Ghosts of Westrop House

westrop houseWestrop House is a beautiful house situated in Cricklade Road and built circa 1818 for Squire William Crowdy. In the 1980’s work was going on in the hallway of the property. A decorator was pasting wallpaper when he looked up to see a lady in a long dress on the gallery. The experience is said to have shaken him so much that he went home for the rest of the day.

On another occasion a mother and her son, who were living there at the time, were preparing to go to bed when there was a knock on the door. On opening it they saw the figure of a man standing there which gradually faded away as they watched.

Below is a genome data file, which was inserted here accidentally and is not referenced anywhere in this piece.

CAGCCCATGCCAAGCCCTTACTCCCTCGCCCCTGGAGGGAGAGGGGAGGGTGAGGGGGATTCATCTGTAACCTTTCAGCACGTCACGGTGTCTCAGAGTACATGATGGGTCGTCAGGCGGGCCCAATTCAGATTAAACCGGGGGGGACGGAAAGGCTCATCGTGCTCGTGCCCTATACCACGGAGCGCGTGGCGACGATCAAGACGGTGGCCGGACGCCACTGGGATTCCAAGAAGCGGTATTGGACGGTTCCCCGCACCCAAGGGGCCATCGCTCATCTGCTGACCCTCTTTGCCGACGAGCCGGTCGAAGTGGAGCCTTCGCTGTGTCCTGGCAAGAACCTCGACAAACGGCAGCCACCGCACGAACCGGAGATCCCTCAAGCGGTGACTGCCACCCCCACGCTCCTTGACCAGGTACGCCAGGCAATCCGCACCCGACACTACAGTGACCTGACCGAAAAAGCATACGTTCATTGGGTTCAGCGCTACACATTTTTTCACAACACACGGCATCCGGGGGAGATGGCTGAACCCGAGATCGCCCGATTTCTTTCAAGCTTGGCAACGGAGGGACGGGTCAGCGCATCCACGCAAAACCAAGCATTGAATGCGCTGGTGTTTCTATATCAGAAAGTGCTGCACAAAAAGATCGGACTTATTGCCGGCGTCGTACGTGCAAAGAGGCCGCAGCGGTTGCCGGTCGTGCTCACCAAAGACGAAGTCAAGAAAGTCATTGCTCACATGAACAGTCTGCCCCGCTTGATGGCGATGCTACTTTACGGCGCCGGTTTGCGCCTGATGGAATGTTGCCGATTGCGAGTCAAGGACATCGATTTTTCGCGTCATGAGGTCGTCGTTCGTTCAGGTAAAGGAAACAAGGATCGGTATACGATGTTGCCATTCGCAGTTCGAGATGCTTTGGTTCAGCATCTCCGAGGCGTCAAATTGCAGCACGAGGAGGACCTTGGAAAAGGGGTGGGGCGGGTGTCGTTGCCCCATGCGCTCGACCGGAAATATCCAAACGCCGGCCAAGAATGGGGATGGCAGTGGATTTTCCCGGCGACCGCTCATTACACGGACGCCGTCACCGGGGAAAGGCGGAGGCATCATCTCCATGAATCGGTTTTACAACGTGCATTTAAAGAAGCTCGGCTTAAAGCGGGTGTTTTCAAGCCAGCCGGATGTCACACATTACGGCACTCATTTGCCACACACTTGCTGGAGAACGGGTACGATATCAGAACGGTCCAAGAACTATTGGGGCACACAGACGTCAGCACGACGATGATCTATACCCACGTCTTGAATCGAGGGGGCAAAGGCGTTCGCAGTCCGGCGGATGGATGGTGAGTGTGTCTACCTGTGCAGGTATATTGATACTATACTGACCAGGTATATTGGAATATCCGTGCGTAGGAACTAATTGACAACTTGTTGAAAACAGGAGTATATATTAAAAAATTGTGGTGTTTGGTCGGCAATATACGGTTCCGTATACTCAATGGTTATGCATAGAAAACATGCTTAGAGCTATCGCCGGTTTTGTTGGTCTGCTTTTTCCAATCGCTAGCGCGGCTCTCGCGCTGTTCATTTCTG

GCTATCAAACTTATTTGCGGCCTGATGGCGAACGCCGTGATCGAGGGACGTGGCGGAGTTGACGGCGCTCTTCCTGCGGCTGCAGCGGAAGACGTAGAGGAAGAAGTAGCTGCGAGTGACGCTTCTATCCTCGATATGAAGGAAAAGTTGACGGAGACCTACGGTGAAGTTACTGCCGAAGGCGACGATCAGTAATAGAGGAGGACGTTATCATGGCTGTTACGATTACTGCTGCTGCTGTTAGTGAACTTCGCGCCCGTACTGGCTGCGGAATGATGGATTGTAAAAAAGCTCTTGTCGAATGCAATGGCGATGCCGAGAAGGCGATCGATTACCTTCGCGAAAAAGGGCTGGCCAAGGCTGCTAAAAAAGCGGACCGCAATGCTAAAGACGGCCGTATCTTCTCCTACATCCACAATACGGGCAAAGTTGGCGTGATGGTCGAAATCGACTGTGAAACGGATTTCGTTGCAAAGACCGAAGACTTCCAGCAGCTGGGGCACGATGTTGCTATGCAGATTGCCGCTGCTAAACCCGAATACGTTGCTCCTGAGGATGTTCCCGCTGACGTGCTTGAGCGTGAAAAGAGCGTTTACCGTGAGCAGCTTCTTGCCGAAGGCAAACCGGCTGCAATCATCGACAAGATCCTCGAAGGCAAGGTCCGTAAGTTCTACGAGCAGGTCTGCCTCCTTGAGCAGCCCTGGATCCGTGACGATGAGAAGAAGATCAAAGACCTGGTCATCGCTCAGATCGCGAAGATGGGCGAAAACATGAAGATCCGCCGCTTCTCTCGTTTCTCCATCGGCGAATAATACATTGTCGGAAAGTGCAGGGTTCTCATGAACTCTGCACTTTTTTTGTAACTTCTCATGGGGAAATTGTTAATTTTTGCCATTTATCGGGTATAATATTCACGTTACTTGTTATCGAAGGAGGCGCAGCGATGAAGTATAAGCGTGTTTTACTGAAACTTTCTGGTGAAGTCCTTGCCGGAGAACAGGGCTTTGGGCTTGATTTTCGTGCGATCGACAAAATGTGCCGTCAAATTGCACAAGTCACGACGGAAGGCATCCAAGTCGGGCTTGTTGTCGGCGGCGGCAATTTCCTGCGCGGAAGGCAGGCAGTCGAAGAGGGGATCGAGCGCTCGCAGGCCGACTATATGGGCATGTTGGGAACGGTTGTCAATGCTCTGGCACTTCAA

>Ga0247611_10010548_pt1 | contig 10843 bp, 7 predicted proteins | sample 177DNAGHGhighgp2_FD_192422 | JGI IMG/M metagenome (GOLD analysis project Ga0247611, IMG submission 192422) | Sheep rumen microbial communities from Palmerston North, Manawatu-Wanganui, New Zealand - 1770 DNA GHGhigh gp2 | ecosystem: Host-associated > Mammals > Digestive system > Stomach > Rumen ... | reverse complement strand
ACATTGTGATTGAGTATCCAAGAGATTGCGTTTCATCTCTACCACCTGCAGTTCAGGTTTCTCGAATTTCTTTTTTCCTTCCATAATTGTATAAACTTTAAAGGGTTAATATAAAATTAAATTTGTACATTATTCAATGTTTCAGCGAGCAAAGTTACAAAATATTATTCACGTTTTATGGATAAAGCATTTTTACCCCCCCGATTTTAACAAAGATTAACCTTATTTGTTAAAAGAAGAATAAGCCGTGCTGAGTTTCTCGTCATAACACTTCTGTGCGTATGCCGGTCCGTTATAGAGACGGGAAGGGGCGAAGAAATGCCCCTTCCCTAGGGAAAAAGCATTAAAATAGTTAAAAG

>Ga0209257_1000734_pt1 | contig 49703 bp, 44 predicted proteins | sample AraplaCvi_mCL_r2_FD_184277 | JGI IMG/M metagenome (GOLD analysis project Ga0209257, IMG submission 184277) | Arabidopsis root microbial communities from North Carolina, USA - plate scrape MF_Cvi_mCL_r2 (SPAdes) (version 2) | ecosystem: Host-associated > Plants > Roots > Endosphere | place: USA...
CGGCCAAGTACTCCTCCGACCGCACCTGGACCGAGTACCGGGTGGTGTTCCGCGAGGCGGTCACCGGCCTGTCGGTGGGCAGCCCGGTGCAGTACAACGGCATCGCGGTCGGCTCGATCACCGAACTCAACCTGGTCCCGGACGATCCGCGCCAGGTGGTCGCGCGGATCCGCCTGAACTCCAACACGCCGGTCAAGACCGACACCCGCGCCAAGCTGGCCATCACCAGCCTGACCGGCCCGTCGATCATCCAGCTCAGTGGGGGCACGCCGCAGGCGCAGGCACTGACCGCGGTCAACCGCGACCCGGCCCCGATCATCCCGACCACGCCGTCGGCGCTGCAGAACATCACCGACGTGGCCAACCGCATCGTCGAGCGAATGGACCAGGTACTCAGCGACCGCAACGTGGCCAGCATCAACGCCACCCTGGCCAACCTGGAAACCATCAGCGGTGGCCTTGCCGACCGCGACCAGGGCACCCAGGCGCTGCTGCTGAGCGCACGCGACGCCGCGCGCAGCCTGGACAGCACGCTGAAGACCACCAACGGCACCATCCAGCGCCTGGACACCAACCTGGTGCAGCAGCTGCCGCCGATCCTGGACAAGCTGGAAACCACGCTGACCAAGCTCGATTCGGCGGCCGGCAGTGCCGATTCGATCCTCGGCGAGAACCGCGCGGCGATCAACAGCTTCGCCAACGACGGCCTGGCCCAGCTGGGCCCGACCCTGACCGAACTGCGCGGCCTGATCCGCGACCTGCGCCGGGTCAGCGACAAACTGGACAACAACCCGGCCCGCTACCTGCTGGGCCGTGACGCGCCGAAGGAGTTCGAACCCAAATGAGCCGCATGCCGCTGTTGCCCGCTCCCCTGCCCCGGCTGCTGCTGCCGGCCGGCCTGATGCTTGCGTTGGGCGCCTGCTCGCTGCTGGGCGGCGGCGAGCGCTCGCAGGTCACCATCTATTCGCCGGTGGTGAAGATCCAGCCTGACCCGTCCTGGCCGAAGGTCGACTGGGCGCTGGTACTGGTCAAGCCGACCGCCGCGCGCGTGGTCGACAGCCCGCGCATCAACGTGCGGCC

On a more humorous note Squire Crowdy also appears among the legends and stories connected to the house. Alfred Williams mentions him in his book ‘Round and About the Upper Thames’. Obviously of an eccentric and troubled nature, Crowdy used to walk the streets of Highworth with a halter around his neck, with the rope trailing on the ground, apparently doing some form of penance for a misdemeanour known only to himself. After his death his spirit was said to have returned to walk the streets of the town with the halter around his neck. He was also said to appear holding the shafts of a coach, drawing it noisily up and down the yard and in front of the house. Wearied of these events the townspeople finally decided to lay the ghost. The Vicar, bailiff and jurymen were approached, and one night they set out for the squire’s house, now locked up and deserted. The ritual proved difficult to carry out as the spirit was resentful and resisted the efforts of the parson to pacify it. At last it consented on the condition that it be allowed to enter a barrel of cider and remain there. All proceeded to the cellar where there was a large barrel full of apple juice. The bung was taken out, the spirit entered, and the hole was securely stopped up again. The local mason and his men were called out of their beds and the door of the cellar was bricked up, and that was the last that was ever seen or heard of the squire’s ghost.